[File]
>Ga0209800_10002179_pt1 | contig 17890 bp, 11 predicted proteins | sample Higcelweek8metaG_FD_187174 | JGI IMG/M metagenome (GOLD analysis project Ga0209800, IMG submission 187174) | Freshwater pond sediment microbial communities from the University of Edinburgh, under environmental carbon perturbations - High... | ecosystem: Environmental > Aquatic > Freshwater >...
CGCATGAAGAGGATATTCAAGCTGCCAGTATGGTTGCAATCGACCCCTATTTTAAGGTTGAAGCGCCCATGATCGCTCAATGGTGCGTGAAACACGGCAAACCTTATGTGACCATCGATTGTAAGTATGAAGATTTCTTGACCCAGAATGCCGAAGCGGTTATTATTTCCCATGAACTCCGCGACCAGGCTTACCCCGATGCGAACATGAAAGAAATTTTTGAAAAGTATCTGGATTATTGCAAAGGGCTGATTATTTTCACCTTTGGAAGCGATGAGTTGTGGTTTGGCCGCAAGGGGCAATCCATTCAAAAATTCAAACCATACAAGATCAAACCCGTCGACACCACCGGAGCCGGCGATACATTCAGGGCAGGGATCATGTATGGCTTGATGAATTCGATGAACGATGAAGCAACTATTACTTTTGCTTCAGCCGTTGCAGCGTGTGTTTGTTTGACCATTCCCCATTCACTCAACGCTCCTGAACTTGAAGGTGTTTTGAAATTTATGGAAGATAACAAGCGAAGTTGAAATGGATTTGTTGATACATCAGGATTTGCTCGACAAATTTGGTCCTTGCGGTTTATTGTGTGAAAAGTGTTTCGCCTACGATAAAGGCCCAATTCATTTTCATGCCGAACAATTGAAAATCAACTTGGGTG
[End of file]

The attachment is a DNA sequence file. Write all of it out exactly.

>Ga0209800_10002179_pt1 | contig 17890 bp, 11 predicted proteins | sample Higcelweek8metaG_FD_187174 | JGI IMG/M metagenome (GOLD analysis project Ga0209800, IMG submission 187174) | Freshwater pond sediment microbial communities from the University of Edinburgh, under environmental carbon perturbations - High... | ecosystem: Environmental > Aquatic > Freshwater >...
CGCATGAAGAGGATATTCAAGCTGCCAGTATGGTTGCAATCGACCCCTATTTTAAGGTTGAAGCGCCCATGATCGCTCAATGGTGCGTGAAACACGGCAAACCTTATGTGACCATCGATTGTAAGTATGAAGATTTCTTGACCCAGAATGCCGAAGCGGTTATTATTTCCCATGAACTCCGCGACCAGGCTTACCCCGATGCGAACATGAAAGAAATTTTTGAAAAGTATCTGGATTATTGCAAAGGGCTGATTATTTTCACCTTTGGAAGCGATGAGTTGTGGTTTGGCCGCAAGGGGCAATCCATTCAAAAATTCAAACCATACAAGATCAAACCCGTCGACACCACCGGAGCCGGCGATACATTCAGGGCAGGGATCATGTATGGCTTGATGAATTCGATGAACGATGAAGCAACTATTACTTTTGCTTCAGCCGTTGCAGCGTGTGTTTGTTTGACCATTCCCCATTCACTCAACGCTCCTGAACTTGAAGGTGTTTTGAAATTTATGGAAGATAACAAGCGAAGTTGAAATGGATTTGTTGATACATCAGGATTTGCTCGACAAATTTGGTCCTTGCGGTTTATTGTGTGAAAAGTGTTTCGCCTACGATAAAGGCCCAATTCATTTTCATGCCGAACAATTGAAAATCAACTTGGGTG